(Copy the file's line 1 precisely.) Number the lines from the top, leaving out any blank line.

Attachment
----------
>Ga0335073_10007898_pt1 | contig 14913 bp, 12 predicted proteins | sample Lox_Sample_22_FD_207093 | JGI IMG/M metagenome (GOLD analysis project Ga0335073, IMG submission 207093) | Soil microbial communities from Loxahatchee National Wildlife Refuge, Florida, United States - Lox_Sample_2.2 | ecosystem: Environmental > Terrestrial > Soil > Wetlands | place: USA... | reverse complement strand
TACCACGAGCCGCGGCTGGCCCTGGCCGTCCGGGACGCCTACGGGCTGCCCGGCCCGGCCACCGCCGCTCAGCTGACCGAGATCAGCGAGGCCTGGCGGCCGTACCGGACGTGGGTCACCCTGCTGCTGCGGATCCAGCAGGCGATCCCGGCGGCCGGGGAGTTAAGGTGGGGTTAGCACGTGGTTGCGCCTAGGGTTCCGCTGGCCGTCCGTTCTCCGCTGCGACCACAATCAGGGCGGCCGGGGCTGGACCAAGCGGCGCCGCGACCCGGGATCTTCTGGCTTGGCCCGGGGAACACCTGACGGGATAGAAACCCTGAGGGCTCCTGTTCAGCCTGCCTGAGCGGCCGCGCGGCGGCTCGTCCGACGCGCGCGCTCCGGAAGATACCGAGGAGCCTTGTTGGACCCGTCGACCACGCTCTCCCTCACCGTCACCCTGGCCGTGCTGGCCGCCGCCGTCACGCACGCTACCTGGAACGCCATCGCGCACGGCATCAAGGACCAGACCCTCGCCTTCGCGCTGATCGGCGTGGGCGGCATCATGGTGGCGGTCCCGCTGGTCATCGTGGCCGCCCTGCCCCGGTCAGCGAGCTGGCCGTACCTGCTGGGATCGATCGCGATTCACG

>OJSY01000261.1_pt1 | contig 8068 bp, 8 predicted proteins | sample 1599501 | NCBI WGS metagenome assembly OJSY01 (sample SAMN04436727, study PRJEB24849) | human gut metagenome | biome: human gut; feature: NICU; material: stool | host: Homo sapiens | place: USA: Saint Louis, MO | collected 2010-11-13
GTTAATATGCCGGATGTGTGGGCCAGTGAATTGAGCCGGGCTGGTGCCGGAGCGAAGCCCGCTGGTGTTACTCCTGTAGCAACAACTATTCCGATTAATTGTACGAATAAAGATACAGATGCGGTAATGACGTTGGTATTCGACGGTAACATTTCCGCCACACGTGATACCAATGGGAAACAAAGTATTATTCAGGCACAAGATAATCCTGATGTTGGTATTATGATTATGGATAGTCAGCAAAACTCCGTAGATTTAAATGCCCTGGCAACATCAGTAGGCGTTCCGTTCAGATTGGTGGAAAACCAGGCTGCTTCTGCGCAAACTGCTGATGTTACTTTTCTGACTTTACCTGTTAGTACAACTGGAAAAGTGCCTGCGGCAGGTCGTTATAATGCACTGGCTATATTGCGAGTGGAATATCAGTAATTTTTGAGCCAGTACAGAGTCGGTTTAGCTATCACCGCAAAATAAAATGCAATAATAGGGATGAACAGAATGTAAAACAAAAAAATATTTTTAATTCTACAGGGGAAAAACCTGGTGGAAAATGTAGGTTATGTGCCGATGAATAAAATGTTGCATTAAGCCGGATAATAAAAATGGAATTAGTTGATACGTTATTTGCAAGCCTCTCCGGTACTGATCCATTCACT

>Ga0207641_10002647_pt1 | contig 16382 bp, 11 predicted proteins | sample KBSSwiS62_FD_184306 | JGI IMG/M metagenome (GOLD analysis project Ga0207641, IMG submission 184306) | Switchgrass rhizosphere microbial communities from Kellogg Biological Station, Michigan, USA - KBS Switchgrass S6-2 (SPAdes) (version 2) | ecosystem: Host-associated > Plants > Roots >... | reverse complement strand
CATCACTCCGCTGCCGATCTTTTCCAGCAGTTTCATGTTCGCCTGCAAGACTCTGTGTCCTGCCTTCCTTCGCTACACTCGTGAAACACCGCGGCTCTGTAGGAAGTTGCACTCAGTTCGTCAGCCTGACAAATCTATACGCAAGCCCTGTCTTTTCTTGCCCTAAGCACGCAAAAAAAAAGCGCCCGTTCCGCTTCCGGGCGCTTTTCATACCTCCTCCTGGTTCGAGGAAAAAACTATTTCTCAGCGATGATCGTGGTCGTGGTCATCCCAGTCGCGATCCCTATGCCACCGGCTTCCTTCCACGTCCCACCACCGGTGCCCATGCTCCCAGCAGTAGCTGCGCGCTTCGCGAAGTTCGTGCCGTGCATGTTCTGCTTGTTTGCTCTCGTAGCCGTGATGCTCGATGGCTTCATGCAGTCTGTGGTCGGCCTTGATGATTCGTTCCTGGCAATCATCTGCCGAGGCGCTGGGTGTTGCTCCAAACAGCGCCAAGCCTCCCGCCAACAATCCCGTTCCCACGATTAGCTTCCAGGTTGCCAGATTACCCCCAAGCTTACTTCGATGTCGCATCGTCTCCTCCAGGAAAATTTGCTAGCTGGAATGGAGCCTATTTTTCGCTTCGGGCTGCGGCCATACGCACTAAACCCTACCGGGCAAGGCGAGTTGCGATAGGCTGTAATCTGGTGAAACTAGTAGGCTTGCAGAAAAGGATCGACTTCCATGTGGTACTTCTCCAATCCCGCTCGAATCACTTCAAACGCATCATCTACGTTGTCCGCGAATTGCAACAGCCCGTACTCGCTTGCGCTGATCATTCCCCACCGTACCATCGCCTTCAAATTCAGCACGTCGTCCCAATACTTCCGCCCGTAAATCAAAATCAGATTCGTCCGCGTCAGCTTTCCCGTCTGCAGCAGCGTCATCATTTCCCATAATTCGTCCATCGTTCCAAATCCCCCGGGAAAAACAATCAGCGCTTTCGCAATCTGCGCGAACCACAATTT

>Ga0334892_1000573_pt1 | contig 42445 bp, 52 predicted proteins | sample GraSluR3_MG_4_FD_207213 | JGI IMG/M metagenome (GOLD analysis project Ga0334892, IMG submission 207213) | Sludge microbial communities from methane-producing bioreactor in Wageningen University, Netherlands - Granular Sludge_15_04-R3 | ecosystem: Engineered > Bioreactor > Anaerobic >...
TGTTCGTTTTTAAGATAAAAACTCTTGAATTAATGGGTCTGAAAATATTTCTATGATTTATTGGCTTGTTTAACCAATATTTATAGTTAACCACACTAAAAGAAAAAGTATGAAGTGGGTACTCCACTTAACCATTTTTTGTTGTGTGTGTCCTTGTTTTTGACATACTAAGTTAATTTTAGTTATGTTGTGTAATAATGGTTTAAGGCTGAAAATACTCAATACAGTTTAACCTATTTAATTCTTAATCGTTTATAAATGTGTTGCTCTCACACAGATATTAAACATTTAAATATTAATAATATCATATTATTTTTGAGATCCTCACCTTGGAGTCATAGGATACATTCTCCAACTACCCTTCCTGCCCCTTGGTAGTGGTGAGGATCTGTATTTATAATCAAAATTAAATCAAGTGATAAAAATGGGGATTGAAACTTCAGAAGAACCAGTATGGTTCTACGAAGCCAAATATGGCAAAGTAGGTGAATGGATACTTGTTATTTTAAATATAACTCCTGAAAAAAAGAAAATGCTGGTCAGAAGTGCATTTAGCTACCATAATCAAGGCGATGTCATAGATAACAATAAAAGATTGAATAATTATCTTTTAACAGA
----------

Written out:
>Ga0335073_10007898_pt1 | contig 14913 bp, 12 predicted proteins | sample Lox_Sample_22_FD_207093 | JGI IMG/M metagenome (GOLD analysis project Ga0335073, IMG submission 207093) | Soil microbial communities from Loxahatchee National Wildlife Refuge, Florida, United States - Lox_Sample_2.2 | ecosystem: Environmental > Terrestrial > Soil > Wetlands | place: USA... | reverse complement strand